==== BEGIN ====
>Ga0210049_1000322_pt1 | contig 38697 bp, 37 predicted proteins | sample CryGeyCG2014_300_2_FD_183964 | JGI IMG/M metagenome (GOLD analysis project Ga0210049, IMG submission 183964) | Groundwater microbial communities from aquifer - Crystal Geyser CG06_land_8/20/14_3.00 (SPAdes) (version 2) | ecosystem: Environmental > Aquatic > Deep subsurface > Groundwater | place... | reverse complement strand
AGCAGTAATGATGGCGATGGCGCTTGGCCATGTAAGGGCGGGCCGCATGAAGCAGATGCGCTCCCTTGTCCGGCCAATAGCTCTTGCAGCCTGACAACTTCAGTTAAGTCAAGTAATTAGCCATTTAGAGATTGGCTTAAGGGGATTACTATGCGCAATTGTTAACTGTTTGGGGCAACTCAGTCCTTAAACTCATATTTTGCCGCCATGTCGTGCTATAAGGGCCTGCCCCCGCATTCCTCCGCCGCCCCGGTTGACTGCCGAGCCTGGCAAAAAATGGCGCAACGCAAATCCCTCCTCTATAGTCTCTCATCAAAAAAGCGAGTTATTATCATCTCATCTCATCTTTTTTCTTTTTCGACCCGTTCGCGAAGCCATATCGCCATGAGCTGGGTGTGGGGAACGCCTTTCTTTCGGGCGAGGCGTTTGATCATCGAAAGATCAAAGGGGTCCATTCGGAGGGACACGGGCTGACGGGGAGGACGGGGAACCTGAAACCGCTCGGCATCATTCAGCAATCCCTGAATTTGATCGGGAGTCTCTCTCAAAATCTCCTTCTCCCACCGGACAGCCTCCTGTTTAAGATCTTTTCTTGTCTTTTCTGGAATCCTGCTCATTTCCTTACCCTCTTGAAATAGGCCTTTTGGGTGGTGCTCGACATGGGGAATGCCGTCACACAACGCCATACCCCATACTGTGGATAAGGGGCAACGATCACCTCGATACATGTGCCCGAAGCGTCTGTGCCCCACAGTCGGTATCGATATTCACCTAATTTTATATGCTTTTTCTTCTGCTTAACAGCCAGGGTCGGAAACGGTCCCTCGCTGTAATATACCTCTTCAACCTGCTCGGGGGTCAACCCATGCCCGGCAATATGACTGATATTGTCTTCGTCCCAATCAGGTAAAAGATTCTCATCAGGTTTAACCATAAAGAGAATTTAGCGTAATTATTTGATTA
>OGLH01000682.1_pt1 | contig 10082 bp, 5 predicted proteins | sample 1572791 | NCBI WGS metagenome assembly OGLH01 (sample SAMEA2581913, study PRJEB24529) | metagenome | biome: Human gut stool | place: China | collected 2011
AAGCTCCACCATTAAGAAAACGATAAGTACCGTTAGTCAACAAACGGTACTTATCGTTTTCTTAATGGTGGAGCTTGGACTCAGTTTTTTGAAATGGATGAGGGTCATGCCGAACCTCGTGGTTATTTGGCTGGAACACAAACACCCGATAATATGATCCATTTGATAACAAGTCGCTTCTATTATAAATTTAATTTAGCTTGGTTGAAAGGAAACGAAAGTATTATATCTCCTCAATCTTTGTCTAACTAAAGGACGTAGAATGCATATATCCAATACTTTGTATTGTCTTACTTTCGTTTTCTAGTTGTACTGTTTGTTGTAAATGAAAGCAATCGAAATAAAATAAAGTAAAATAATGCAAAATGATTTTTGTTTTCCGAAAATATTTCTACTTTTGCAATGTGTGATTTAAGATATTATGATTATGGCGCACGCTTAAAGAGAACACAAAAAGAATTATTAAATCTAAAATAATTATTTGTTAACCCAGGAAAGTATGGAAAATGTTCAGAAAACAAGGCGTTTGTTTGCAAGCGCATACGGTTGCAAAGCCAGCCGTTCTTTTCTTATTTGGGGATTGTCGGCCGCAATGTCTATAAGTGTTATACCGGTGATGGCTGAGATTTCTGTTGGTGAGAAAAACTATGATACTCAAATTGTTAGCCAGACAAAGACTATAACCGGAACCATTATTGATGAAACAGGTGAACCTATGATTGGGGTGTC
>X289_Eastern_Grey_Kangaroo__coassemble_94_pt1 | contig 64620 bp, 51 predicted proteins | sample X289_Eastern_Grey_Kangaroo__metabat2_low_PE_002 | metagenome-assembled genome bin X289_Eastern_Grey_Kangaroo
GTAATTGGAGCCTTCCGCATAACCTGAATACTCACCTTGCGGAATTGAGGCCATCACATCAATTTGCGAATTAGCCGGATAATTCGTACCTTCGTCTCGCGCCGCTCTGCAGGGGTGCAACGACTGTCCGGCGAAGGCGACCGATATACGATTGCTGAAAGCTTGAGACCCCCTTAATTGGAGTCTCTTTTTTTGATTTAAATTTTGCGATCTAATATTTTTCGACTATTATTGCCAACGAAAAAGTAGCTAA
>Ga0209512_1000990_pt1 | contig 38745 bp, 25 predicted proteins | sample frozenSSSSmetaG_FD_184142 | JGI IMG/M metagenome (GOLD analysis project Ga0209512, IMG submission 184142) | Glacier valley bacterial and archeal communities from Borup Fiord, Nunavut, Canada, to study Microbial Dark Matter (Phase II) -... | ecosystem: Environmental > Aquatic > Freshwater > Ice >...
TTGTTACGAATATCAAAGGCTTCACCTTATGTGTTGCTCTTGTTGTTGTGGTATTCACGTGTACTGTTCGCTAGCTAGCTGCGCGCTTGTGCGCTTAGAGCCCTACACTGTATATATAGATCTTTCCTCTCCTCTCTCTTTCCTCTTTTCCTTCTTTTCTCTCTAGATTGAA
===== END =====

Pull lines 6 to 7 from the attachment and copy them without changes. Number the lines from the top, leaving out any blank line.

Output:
GTAATTGGAGCCTTCCGCATAACCTGAATACTCACCTTGCGGAATTGAGGCCATCACATCAATTTGCGAATTAGCCGGATAATTCGTACCTTCGTCTCGCGCCGCTCTGCAGGGGTGCAACGACTGTCCGGCGAAGGCGACCGATATACGATTGCTGAAAGCTTGAGACCCCCTTAATTGGAGTCTCTTTTTTTGATTTAAATTTTGCGATCTAATATTTTTCGACTATTATTGCCAACGAAAAAGTAGCTAA
>Ga0209512_1000990_pt1 | contig 38745 bp, 25 predicted proteins | sample frozenSSSSmetaG_FD_184142 | JGI IMG/M metagenome (GOLD analysis project Ga0209512, IMG submission 184142) | Glacier valley bacterial and archeal communities from Borup Fiord, Nunavut, Canada, to study Microbial Dark Matter (Phase II) -... | ecosystem: Environmental > Aquatic > Freshwater > Ice >...